Yeah, that's true. It just happens to be a lot warmer in those other months!
Has travel for West Coast teams gotten worse than ever?
The answer to that is: No doubt.
Here's a perfect example: With the addition of Houston to the AL West, 12 of the Angels' 13 road trips this season will take them to the Central and/or Eastern time zones, beginning with Opening Day in Cincinnati of all places. They don't visit the Astros and Rangers back-to-back (or vice versa) at any point. And there's only one time all season where the Angels will go directly from Oakland to Seattle (or vice versa).
By contrast, they made just nine trips to the CDT and/or EDT last season. And one of them was a quick three-day visit to Kansas City, in the midst of playing 16 home games in 21 days.
"We need more efficiency built into our schedule," said one AL West executive. "What we really need is more common sense built into our schedule."
Baseball sympathizes, Feeney says. Sincerely. But the options are limited.
"They're the ones with tough travel," Feeney said of those West Coast clubs. "They're far from their division opponents. We know that. But it's tough to cut down the mileage. And it's tough to make a schedule for one division."
One possible solution: More three-city trips, maybe even occasional four-city trips, to lump as much inconvenience into as compacted a time frame as possible. But those trips set off a bunch of complaining, too.
"I have no problem with three-city trips if they're all East Coast and it means longer homestands," said one NL West player. "Less trips east is definitely better. But [baseball] doesn't give us that schedule."
Instead, these are some of the trips we've seen West Coast teams make this month: New York-Colorado (Padres), New York-Colorado-San Francisco with no off days (Diamondbacks), Oakland-Chicago (Mariners).
And the inconvenience of those itineraries is compounded by night games on getaway days, followed by trips of nearly 2,000 miles. But that's a never-ending battle between business people and baseball people. And now more than ever, it's a fight the baseball people never seem to win.
We had a chance to blow up the whole schedule and finally get it right. This proves we blew that chance.
If ever there were an opportunity to splatter the schedule onto a blank canvas and start over, this would have been the year. Right?
New division structure. New league structure. New alignments. New interleague options. Imagine the possibilities.
"I don't think anyone ever looked at it and asked, 'What can be done?'" said one manager. "I think we could have crumpled up what we've done in the past and taken a whole new approach. We need to break down some of the old schedule rules and get it right, because the schedule now is more complicated than it's ever been in the history of baseball."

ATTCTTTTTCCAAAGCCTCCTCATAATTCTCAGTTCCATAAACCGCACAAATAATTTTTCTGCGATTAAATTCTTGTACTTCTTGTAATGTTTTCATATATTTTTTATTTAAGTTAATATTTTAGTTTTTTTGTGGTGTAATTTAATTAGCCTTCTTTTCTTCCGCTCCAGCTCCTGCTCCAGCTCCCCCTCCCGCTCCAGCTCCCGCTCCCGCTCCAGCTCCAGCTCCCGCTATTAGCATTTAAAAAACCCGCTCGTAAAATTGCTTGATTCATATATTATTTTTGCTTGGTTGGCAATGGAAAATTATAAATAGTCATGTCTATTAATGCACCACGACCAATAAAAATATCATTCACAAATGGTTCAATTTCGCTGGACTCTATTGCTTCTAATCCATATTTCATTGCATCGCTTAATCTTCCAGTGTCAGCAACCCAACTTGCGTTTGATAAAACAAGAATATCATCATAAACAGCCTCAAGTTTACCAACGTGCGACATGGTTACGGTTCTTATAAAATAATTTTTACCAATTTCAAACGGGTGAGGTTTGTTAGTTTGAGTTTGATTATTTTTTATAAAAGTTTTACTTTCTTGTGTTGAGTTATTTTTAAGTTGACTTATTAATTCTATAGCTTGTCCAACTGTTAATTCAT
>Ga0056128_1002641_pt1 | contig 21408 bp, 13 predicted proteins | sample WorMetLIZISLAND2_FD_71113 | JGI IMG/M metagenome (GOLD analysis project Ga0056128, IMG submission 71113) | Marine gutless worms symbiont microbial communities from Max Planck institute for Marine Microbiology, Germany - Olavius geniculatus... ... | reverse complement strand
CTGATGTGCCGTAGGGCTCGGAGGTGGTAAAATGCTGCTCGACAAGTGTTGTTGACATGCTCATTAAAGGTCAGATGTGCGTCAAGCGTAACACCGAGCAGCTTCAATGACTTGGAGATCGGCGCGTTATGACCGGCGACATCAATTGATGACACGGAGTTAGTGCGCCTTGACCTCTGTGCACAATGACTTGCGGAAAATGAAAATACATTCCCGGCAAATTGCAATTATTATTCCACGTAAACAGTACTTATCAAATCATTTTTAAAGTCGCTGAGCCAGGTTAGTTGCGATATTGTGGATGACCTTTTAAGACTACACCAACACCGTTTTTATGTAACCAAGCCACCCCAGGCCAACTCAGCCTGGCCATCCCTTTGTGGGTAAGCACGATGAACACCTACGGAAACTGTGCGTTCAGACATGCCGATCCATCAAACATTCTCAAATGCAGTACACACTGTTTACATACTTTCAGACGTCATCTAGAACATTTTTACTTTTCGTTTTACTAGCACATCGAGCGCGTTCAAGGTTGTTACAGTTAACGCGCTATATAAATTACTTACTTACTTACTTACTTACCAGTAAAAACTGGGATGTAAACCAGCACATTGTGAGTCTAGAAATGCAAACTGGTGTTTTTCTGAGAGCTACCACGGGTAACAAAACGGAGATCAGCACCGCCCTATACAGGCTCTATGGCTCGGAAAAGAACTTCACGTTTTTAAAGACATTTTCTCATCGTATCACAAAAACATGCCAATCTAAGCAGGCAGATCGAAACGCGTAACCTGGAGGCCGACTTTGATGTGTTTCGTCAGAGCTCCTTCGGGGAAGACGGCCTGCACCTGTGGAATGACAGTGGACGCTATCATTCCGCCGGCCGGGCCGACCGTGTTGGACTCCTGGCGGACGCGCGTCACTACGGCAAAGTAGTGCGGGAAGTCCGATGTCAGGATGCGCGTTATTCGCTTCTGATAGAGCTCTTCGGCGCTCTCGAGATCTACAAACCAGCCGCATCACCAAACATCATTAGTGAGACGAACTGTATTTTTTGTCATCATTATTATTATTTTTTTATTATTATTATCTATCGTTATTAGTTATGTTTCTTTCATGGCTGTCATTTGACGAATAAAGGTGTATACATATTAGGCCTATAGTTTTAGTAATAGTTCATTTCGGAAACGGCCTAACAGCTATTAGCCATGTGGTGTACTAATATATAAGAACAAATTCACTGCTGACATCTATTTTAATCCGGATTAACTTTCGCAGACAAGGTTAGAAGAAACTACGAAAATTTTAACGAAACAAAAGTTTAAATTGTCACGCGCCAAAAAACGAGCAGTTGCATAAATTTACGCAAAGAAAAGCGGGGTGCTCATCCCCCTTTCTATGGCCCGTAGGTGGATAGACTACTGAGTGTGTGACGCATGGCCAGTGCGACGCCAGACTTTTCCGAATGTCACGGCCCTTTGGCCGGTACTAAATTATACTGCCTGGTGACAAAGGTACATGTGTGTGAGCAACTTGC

So what could have been done? How about fewer games, for one thing? Even paring a handful of games off the schedule creates a surprising amount of extra flexibility, not to mention a more humane pace for players.
One baseball official told us last year that going to 158 games was an option that was "seriously looked at" during the last round of labor negotiations. With all the money flowing into an $8 billion industry, you'd think that's a concept that might actually have had a shot to happen. Naaah. Too many teams balked at giving up two dates apiece.
Another option that was kicked around was an expansion of the interleague schedule to 30 games apiece. That would have broken down this way for each team:
That would have created more games in each team's time zone and, if we're applying this logic correctly, less oppressive travel. Unfortunately, Feeney said, the math doesn't work. All those three-game series, she said, "can't fit" inside a 26-week schedule.
There are other options, too, of course: more scheduled doubleheaders. Or fewer off days (but also less wiggle room) during the postseason. Or even starting series on Saturday or Sunday to help smooth out travel.
But every solution has a complication. Every move has a ripple effect. And every attempt to fix one team's mess creates a whole new mess for someone else. So as much as everyone wants to see a schedule that wouldn't feel this insane, this is still a constantly shifting jigsaw puzzle where pieces keep popping out all over the floor.
"With interleague and the number of teams we have right now, I don't think there's any such thing [as a schedule that would solve everyone's problems]," Feeney said. "I hear people talk about schedules in the past, and looking back, those schedules look wonderful. But the truth is, people complained then, too."
And you know what else is the truth? They always will.